MuddiBrooke are a band with a bit of something about them, a quality that’s been evident since their emergence in 2020. (“That was clever, wasn’t it? We couldn’t play live until 2021,” notes Brooke, wryly.) However, this shines most when they perform live.

I saw them open for Virginmarys last year, and it was clear then that they stood out from the rest. This is exemplified by their song “Liverpool Guy,” which embodies a modern grunge style with a raw, personal touch, akin to reading someone’s personal diaries. Similarly, “Devil” exposes the scars of an abusive relationship, while “ADHD” feels even more raw. “Straightjacket” is disorienting, but it’s in “Turn To Dust” and “Float” that you can truly hear their musical growth. The former represents their debut track, while the latter is brand new, but both share a common trait: every word they sing carries genuine emotion.

They end with ‘You Don’t Own Me” a statement of defiance, but one here that seems to stand for MuddiBrooke’s willingness to stand apart.

The greatest rock bands in the world share this ability, but it’s that precise moment when Black Star Riders start heading home and build up to a crescendo. Ricky Warwick, arguably the finest frontman in rock, had said, “He’s not here tonight,” and dedicates a song to Scott Gorham, the Glendale Gunslinger. With that, they launch into “Jailbreak,” and the atmosphere shifts.

This show differs significantly from their performance in early spring when they had just released the “Other Side Of Paradise” album. Gorham played around two-thirds of that album, resulting in a tweaked setlist. Here, with studio drummer Zac St John making his live debut, the show seems slightly better-paced, emphasising that BSR is likely the best band of their kind at the moment.

The show opens with “All Hell’s Breaking Loose,” and while the band is (Warwick apart) different from the lineup on their debut record, one thing remains constant: watching the band guarantees 80 minutes of absolute class.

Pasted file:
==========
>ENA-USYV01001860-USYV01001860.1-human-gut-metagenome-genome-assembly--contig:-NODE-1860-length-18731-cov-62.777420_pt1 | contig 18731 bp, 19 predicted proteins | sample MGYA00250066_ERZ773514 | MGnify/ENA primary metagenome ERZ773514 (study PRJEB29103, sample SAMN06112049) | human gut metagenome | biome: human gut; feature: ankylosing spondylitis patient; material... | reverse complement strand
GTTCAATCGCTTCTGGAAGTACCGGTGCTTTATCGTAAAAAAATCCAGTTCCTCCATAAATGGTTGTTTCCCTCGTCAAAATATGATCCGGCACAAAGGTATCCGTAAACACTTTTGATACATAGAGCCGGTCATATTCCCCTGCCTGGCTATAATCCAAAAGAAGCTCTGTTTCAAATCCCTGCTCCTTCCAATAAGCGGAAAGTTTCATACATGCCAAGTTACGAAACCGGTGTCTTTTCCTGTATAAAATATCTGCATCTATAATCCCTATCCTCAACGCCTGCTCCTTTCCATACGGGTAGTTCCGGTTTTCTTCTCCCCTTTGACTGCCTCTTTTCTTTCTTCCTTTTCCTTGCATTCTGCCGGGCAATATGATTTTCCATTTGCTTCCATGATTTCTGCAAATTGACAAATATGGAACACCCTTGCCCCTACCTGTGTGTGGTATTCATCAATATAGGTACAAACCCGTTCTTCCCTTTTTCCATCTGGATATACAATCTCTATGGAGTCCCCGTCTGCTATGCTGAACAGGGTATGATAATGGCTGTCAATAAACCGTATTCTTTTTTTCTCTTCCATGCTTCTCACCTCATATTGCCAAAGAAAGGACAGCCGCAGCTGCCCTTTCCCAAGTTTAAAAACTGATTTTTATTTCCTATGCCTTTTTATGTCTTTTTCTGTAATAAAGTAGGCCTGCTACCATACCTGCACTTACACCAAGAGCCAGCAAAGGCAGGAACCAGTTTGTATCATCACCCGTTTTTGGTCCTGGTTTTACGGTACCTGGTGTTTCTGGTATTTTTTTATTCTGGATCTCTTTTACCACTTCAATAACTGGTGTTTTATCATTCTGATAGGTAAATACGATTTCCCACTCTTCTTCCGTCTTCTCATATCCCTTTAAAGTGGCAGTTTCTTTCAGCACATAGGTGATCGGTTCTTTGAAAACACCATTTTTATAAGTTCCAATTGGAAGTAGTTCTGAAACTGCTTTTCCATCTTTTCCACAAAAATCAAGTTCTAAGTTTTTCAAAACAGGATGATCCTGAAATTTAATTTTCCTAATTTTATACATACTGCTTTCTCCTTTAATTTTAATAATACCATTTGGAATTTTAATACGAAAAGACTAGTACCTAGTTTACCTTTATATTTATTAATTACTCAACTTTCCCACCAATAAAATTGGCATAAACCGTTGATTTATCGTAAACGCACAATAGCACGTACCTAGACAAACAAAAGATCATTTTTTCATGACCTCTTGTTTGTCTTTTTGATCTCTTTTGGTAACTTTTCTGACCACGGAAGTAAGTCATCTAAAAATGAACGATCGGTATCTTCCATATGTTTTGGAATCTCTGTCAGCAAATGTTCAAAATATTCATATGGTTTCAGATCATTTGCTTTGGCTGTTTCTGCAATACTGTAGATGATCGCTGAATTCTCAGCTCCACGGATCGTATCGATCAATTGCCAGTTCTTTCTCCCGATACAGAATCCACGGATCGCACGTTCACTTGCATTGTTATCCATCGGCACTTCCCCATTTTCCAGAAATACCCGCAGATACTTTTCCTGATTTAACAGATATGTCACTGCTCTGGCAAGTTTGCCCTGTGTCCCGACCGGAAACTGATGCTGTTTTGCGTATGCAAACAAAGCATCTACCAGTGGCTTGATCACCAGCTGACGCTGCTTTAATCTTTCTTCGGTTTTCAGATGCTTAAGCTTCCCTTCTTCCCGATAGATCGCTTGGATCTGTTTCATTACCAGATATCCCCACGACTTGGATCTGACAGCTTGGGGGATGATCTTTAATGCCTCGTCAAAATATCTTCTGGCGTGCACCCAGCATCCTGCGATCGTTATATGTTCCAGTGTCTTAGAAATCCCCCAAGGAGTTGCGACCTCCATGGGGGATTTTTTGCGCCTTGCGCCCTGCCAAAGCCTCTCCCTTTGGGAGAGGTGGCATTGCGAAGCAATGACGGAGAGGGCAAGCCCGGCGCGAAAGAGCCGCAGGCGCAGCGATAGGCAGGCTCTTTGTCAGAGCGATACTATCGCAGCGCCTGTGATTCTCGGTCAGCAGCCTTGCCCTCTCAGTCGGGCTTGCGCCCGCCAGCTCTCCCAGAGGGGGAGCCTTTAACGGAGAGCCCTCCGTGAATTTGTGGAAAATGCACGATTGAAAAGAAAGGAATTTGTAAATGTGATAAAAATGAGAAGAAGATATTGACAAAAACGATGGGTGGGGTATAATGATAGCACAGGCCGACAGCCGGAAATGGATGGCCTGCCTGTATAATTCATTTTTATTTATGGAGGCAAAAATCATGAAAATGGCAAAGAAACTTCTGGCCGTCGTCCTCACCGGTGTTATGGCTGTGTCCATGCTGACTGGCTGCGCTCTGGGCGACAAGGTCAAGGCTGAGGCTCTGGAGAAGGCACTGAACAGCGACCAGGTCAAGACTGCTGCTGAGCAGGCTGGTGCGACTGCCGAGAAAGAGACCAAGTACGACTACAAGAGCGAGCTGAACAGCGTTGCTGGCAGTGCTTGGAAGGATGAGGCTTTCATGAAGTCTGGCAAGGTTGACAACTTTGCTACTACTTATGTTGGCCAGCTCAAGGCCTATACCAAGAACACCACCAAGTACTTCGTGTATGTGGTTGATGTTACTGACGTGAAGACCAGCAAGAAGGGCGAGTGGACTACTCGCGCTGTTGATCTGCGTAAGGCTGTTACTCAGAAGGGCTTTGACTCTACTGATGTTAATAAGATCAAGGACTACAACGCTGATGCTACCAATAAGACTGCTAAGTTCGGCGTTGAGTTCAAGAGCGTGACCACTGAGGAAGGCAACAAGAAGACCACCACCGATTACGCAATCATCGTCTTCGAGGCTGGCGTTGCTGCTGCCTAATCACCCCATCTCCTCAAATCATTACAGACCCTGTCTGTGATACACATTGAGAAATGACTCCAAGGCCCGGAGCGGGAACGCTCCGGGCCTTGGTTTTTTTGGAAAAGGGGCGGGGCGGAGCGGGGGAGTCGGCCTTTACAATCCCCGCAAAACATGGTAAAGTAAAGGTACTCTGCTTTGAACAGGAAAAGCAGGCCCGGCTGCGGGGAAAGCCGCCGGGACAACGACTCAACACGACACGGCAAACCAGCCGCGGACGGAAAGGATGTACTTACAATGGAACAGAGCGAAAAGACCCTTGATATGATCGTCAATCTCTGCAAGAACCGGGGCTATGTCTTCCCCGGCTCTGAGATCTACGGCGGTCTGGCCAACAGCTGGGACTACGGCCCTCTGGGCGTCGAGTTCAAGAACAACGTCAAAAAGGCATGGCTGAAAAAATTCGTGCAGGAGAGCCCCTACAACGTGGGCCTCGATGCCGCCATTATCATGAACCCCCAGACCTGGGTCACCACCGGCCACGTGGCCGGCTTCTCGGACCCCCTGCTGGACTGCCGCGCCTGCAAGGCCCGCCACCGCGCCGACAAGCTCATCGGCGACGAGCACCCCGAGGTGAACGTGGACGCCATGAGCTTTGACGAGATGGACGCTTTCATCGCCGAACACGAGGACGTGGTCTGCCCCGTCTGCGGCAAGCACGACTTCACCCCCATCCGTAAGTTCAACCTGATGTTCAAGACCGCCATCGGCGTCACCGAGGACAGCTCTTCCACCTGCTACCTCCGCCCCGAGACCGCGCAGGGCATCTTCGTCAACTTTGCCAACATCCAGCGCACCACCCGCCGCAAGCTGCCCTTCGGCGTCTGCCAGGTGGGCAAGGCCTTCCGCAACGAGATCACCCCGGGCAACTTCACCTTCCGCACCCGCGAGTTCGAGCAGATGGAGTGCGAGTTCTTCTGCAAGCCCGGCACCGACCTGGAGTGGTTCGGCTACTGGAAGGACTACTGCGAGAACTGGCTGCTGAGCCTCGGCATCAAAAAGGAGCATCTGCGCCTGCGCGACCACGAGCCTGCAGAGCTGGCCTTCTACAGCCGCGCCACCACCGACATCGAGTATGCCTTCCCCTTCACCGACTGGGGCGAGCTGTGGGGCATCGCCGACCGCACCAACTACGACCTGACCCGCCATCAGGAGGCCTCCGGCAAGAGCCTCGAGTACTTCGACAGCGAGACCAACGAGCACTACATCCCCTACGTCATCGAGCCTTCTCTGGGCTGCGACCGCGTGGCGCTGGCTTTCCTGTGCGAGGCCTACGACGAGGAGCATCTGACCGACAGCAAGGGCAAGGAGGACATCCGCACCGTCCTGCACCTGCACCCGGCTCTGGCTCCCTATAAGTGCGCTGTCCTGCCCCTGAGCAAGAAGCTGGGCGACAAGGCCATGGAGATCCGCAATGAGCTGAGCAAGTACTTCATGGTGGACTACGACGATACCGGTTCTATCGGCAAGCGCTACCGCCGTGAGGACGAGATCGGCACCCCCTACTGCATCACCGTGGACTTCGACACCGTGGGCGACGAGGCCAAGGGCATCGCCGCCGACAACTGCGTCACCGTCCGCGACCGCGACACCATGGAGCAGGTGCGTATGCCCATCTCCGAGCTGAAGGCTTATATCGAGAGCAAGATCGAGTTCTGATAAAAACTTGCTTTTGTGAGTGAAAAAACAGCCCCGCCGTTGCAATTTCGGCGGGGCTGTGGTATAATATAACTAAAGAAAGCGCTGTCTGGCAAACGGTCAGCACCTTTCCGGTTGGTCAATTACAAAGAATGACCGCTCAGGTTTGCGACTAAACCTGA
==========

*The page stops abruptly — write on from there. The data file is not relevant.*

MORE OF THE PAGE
They’ve accumulated some brilliant songs over the years, forming a back catalogue that can rival any. Tracks like “Tonight The Moonlight Let Me Down” and “Another State Of Grace” showcase that album. “Better Than Saturday Night” from their recent one, meanwhile, has come into its own, and “Blindsided” is a testament to their songwriting skill.

Their roots trace back to the greatest hard rock band of all time, but that fact matters less these days. Instead, they’ve distilled the essence of Lizzy and injected it into their work, such as the exceptional “The Killer Instinct” and new songs like “Ride Out The Storm,”.

Now, back to that crescendo. After “Jailbreak,” they perform their take on “Crazy Horses,” a trio that typically concludes BSR shows in some order. “Finest Hour” (dedicated here to the memory of Bernie Marsden) and “Kingdom Of The Lost” stand out, with Sam Wood showcasing his guitar prowess. He truly is a modern guitar hero, and “Bound For Glory” closes the performance. It certainly helps when you have what might be the best song of the last 15 years.

They’d played the latter two at their first-ever gig, a decade ago. I was there, and if you’re watching a literally different band tonight, then given the class of this, for BSR, the more things change…..

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